"When they cut and went in, I heard one doctor say to the other 'If I go this way, she may haemorrhage, and if I go the other way, she may haemorrhage'," recalled the mother, who was awake throughout the procedure.
A senior doctor had to be called in, but it was 45 minutes before she arrived, the mother said. The doctor, she noted, had to travel from her private practice elsewhere.
The wait was interminable, according to Francis whose husband Lekota was, at the time, waiting outside for her to emerge.
"I started to cry while lying on that operating table," Francis said, her voice thick with emotion as she recalled being told that the medical team was awaiting the senior doctor.
But even when that doctor arrived it was not smooth sailing.
"They had to do not only a bikini cut, but also a vertical cut, so I had two incisions. They had to be moving the organs around, taking what needed to be taken out in order to reach him," Francis said.
They finally did.
"When they cut the umbilical chord, I heard him scream. The scream sounded like he was about eight pounds," she said.
He was far from eight pounds.
"I was shocked beyond belief when I saw him. I had never seen a baby that small; he was like the size of a kitten," Francis said.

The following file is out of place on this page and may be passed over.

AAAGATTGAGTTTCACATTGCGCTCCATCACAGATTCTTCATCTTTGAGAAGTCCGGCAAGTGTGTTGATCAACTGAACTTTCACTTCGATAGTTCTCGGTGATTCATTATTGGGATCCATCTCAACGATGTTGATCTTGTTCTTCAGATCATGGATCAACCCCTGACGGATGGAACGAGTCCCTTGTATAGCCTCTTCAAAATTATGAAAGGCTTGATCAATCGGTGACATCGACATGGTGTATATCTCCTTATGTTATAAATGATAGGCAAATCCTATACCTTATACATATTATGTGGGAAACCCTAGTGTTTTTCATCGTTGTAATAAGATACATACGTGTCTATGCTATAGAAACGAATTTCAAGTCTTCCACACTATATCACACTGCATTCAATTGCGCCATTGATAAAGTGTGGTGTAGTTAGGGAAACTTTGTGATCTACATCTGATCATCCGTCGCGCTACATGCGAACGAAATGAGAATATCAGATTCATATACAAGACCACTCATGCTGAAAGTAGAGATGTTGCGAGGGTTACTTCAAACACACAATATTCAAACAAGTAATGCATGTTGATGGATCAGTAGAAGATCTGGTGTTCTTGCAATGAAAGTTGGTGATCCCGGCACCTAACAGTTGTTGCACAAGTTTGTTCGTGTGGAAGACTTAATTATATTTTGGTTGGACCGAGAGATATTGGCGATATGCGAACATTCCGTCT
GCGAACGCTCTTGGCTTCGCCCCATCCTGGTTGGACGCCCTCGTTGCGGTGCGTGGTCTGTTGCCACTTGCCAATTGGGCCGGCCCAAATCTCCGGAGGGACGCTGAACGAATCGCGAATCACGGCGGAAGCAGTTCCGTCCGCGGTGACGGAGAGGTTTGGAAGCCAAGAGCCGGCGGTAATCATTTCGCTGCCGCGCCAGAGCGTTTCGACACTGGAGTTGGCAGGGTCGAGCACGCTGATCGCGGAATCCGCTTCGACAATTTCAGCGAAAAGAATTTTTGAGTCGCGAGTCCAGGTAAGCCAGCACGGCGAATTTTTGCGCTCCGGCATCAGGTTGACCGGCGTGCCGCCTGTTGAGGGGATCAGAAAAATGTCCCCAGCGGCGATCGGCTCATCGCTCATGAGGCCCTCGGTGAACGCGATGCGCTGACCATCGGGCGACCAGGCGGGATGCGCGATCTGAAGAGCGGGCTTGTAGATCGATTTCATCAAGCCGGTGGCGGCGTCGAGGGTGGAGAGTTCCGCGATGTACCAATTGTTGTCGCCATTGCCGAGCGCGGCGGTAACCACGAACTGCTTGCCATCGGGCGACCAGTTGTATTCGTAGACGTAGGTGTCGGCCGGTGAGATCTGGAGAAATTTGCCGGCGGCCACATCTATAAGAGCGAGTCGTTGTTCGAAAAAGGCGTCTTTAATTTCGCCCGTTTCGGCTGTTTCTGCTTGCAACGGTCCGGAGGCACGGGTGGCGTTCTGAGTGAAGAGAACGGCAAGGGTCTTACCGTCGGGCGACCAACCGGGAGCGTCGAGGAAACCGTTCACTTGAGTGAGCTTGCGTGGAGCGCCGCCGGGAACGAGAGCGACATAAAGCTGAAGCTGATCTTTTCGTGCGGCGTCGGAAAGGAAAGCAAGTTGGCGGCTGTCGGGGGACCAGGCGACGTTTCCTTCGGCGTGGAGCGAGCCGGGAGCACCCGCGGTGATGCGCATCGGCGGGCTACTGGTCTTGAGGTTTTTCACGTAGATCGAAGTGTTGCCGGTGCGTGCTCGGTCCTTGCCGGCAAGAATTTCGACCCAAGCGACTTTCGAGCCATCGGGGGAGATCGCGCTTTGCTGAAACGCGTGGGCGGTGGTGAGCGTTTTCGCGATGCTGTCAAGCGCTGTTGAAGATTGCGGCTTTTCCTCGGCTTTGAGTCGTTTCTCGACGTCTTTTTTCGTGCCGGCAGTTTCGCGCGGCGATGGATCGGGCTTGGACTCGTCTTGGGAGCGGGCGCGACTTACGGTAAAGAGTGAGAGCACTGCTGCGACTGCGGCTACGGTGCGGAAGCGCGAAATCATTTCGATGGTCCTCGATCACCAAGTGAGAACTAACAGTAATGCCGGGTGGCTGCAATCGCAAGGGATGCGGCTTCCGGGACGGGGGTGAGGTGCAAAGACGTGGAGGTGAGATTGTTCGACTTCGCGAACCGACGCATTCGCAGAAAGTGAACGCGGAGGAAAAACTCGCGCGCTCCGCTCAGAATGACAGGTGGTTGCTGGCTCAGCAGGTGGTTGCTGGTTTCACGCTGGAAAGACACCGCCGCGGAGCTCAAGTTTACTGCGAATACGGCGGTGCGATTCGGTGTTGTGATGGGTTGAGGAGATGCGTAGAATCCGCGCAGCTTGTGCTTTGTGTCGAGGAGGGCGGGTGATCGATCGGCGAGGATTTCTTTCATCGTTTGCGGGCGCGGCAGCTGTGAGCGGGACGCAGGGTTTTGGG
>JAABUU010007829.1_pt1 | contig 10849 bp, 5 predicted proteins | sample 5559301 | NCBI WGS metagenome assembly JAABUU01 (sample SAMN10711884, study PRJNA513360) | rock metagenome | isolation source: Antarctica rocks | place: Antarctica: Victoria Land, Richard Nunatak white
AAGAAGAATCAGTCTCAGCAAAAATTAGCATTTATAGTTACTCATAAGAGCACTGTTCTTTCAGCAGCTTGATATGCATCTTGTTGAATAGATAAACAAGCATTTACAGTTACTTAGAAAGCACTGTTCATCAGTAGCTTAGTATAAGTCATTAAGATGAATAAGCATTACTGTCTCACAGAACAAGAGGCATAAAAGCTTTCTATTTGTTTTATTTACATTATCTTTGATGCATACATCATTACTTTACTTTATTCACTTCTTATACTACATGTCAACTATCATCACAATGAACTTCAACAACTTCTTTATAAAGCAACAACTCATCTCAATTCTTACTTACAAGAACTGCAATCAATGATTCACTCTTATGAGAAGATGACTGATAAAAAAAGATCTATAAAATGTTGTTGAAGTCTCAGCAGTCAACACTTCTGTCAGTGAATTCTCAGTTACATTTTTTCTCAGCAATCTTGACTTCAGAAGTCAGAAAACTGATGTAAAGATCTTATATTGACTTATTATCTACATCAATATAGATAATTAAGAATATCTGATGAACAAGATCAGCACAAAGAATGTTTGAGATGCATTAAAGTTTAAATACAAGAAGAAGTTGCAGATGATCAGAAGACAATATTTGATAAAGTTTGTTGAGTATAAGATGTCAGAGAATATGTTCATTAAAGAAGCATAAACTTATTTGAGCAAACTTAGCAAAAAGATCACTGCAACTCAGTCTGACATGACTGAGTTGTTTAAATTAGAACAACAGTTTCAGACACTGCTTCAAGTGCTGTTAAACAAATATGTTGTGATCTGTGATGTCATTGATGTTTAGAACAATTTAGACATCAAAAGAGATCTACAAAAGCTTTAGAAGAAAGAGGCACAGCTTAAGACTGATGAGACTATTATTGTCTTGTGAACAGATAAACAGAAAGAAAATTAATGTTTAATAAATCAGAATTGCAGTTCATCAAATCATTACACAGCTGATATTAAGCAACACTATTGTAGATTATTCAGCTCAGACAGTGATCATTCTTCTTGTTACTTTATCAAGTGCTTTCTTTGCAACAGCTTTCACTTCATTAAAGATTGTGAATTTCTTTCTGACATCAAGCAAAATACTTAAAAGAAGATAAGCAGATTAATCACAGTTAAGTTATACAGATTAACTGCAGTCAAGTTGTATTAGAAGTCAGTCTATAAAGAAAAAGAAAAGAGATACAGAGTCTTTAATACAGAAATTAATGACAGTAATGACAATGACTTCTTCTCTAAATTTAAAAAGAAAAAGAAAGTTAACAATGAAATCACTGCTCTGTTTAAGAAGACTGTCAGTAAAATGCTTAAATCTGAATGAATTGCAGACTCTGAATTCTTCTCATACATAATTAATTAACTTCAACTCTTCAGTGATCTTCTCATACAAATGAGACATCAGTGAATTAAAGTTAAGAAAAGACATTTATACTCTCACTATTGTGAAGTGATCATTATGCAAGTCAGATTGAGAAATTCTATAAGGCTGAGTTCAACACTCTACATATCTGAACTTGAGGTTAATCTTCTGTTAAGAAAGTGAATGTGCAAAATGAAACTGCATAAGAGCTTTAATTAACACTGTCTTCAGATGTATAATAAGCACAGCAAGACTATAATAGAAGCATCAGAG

"I remember he was breathing very hard and crying and that he had hair down to his forehead. I asked the paediatrician if he is going to survive, and she said 'Well, we are going to do every thing we can' and then they rushed him away," she reflected.
Shortly thereafter, Francis began to feel upper gastric pains — a sign, she said, of what would follow: eclampsia.
Eclampsia, which sometimes follows pre-eclampsia, is where a pregnant woman has seizures not related to a pre-existing brain condition.
In addition to seizures, other signs of eclampsia, according to MedlinePlus, include muscle aches and pains, severe agitation and unconsciousness.
"I remember them shouting 'Her blood pressure is going up!' I started to scream because of the pain. And then the air conditioning had gone out and in there was very hot. One of the anaesthesiologists told me she is going to do something for the pain," Francis recalled. "She did, but I felt like the pain moved from the upper part of my body to where the incision was. Then I really started to scream."
Lekota, for his part, thought his wife was going to die.